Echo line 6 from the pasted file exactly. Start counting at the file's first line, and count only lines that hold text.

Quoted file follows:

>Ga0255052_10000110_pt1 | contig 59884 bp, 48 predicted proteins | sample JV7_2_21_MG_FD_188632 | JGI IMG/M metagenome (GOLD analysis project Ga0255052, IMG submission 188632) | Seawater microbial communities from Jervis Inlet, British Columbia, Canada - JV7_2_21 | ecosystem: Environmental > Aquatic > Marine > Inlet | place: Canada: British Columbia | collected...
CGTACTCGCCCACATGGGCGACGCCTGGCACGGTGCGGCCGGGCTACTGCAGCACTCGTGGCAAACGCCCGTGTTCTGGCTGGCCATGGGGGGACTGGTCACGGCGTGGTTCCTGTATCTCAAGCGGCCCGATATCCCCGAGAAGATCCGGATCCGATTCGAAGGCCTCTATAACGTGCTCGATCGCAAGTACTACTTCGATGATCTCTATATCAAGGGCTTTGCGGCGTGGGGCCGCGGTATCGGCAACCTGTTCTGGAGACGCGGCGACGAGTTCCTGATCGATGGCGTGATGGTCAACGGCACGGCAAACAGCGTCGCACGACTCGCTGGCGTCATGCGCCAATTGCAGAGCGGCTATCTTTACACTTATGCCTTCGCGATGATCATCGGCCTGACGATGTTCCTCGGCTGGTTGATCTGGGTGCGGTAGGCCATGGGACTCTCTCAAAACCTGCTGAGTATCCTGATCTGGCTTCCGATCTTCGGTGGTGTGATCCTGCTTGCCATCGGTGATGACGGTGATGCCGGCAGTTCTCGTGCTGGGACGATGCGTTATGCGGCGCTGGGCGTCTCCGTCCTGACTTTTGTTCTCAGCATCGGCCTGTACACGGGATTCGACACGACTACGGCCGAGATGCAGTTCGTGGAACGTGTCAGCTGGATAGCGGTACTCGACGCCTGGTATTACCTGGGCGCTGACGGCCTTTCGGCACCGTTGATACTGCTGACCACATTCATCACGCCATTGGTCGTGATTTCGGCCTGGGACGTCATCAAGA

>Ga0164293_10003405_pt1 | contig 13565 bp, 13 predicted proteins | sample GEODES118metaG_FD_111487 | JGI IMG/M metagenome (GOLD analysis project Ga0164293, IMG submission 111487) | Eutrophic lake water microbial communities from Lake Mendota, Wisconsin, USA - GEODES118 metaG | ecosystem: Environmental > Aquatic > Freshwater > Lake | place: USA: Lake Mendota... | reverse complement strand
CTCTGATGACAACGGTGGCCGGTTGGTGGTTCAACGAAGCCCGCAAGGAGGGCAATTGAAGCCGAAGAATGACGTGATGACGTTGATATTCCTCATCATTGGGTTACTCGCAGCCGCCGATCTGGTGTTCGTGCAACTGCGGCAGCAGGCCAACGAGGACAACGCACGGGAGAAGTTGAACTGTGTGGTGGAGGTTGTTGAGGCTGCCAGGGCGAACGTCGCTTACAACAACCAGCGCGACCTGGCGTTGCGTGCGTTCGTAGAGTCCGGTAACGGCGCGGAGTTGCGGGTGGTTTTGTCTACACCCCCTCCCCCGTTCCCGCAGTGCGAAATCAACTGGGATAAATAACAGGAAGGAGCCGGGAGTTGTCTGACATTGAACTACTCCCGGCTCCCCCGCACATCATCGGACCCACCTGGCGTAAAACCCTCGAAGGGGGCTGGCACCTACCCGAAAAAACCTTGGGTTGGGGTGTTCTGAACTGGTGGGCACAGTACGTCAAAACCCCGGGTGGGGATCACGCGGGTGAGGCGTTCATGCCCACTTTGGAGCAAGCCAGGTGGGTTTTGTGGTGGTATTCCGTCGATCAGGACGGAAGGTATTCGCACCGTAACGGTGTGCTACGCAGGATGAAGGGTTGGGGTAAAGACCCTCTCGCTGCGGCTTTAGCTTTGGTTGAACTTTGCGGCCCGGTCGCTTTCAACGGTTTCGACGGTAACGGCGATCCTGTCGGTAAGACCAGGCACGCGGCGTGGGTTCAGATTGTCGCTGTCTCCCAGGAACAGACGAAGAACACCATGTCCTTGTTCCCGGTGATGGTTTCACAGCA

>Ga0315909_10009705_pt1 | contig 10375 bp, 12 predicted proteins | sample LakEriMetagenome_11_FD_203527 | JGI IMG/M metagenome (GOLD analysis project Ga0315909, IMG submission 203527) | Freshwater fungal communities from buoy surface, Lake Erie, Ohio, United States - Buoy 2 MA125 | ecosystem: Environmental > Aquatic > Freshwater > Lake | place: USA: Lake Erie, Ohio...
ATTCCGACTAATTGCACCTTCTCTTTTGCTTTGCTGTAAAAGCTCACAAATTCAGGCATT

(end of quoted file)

ATTCCGACTAATTGCACCTTCTCTTTTGCTTTGCTGTAAAAGCTCACAAATTCAGGCATT